Even if Bernie doesn’t win, at the minimum he is breaking ground for another actually progressive candidate, such as Elizabeth Warren, to not only win the White House but to finally take back the Democratic Party, to return it to its rightful progressive roots.

And that would be a huge win.

In that event, you might even say that Bernie won even while “losing.”

*Rolling Stone notes:

Over the course of her career, four of [Clinton’s] top five donors have been Citigroup, Goldman Sachs, JPMorgan Chase and Morgan Stanley. Someone has to be the moron, and if it’s not the rich guys whose jobs are buying things that advance their self-interest, then it’s the people at home buying a new regulatory zeal from someone who’s never much evinced an inclination toward it before.

It gets better. Much like I have noted, Rolling Stone’s Jeb Lund continues:

Clinton’s response took the form of a vaporous appeal to identity politics, followed by an invocation of September 11 crass enough to make Rudy Giuliani’s cheeks redden in either shame or envy. Addressing Sanders’ comments above, as well as the number of small donors to his campaign, Clinton said:

“You know, not only do I have hundreds of thousands of donors, most of them small, and I’m very proud that for the first time a majority of my donors are women, 60 percent… I represented New York, and I represented New York on 9/11 when we were attacked. Where were we attacked? We were attacked in downtown Manhattan where Wall Street is. I did spend a whole lot of time and effort helping them rebuild. That was good for New York. It was good for the economy, and it was a way to rebuke the terrorists who had attacked our country.”

This rancid bucket of word scrofula does a lot of coldly profitable hand-waving and at best only creates more questions than it answers. Clinton’s disclosure forms reveal reams of high-dollar Wall Street contributors, so what does a majority of women donors signify that obviates the former in any material way? Would significant Wall Street backing disappear as an issue for a gay candidate who said, “60 percent of my donors are gay”? Does all of Cory Booker’s “love money” from hedge fund ghouls get less problematic if he hits a threshold of black donors?

And, after 14 years of every opportunist creep in a blue suit and red tie exhuming the corpses of the World Trade Center dead to festoon themselves with sanctified victimhood, it’s amazing that there are still new ways to be forced to ask the question What the fuck does September 11 have to do with any of this shit, asshole? Would Hillary Clinton become a card-carrying Communist if the CPUSA headquarters had been hit by a plane? Would her donor lists be full of members of Supertramp, Fairport Convention and Oingo Boingo if Al Qaeda had attacked the A&M Records building? What possible causal relationship exists here? And how does attending to Wall Street’s fortunes rebuke the terrorists? …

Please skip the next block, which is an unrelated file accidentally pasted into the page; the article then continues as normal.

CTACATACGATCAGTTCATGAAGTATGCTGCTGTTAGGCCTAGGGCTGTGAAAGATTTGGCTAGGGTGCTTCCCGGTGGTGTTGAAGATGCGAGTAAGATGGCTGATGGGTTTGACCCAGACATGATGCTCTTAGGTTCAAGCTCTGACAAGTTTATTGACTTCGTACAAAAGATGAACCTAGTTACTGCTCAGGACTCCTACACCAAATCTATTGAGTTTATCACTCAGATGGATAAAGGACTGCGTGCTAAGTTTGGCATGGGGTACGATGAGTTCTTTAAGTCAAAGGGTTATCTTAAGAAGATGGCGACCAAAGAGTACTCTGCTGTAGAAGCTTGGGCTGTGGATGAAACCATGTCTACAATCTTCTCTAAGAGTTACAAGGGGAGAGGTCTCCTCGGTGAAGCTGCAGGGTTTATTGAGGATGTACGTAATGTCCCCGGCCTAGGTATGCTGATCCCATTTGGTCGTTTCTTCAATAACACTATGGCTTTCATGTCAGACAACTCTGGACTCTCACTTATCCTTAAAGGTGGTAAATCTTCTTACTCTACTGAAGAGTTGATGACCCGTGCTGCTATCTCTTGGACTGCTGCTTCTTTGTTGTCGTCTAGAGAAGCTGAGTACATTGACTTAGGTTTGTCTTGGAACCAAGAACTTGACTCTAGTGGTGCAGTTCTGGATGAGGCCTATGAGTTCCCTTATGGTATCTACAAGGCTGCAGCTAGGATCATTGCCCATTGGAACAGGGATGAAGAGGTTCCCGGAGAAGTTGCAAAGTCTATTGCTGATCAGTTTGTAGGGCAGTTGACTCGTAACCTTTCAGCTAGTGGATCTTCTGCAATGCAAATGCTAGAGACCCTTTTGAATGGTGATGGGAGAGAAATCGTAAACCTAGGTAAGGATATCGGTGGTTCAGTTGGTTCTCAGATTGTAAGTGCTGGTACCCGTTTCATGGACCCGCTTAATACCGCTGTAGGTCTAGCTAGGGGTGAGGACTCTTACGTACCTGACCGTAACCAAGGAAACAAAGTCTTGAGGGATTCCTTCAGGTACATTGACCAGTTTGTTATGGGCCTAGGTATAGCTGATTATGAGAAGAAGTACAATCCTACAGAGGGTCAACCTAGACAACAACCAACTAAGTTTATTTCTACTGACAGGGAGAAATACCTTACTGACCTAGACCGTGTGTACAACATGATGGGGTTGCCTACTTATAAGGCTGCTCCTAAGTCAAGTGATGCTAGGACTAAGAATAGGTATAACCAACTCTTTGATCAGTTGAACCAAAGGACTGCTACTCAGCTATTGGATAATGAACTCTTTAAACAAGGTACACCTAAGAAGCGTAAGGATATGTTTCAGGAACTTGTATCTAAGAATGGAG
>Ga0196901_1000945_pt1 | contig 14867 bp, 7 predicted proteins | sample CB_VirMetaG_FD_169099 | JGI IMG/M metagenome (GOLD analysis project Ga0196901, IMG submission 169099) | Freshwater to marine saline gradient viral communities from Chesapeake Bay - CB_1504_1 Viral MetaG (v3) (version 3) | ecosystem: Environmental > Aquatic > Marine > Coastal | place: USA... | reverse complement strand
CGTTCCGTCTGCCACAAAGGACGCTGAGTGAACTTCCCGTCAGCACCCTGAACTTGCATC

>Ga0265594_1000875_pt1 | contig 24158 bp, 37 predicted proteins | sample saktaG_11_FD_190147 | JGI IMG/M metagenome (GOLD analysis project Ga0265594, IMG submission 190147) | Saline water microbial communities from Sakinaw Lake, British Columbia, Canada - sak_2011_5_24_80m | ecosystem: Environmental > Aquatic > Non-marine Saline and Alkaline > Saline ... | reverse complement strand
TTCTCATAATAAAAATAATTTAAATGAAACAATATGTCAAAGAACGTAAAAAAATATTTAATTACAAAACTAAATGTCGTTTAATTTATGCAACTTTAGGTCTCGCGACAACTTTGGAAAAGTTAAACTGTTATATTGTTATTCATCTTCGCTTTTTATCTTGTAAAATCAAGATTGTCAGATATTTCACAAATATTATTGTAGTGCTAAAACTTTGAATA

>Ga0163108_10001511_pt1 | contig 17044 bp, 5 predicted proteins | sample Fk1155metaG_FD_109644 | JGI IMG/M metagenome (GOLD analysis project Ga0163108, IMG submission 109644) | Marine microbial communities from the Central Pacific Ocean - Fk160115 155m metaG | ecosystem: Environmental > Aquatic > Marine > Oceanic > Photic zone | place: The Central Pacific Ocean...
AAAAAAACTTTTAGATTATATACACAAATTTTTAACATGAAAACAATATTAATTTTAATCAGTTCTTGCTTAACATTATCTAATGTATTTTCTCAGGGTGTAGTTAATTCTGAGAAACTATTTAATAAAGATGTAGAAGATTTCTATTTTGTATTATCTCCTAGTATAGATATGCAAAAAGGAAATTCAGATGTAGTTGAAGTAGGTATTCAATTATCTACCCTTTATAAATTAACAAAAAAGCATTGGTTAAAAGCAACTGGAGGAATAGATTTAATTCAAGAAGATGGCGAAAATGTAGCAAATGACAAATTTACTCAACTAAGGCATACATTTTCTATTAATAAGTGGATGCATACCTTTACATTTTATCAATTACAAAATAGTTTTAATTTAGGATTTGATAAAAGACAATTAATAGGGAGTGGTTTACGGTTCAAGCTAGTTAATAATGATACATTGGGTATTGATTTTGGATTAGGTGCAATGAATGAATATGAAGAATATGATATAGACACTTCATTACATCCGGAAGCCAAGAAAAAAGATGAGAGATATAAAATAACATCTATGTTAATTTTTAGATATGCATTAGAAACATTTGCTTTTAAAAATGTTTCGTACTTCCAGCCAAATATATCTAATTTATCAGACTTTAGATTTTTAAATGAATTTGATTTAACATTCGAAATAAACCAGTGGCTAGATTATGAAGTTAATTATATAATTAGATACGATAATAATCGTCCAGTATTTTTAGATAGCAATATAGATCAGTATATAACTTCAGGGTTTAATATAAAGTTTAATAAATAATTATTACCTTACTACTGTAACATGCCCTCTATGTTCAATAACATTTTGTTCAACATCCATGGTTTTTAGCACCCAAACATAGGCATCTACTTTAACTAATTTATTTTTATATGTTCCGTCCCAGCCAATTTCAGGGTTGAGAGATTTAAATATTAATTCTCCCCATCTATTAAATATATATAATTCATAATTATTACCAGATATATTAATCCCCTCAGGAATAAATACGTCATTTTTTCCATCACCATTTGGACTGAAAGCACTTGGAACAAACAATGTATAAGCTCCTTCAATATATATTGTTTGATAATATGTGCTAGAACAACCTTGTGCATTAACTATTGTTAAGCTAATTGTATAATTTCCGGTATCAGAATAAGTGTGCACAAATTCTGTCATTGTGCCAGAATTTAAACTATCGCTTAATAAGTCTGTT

Lund does proclaim that “despite flogging the nation’s honored dead for the billionth beshitted time this century, Hillary Clinton won the debate handily,” by which I take it that he means, from that link (which is his, not mine) that most Democrats think that Clinton won the debate handily.

Sure; I buy that. As I’ve recently noted, most self-proclaimed Democrats seem poised to go right over that cliff with Billary on November 8, 2016. That doesn’t mean that Billary actually “won” the debate — not if we define winning a debate as actually being truthful in the debate and not resorting to such sleazy, slimy, weaselly tactics as exploiting identity politics and using a noun + a verb + 9/11.

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And then there were three…

Democratic presidential candidates Sanders, Clinton and O'Malley react to the crowd before the start of the first official Democratic candidates debate of the 2016 presidential campaign in Las Vegas

Reuters photo

U.S. Sen. Bernie Sanders, former U.S. Secretary of State Billary Clinton and former Maryland Gov. Martin O’Malley (pictured above at last week’s first primary-season debate) are the three remaining candidates for the 2016 Democratic Party presidential nomination. While the Democratic presidential field has narrowed, the Repugnican Tea Party presidential field remains a train wreck in which neither of the top-two candidates ever has held elected office. 

So the field of Democratic presidential aspirants has shrunk dramatically since last week’s first Democratic Party presidential primary-season debate.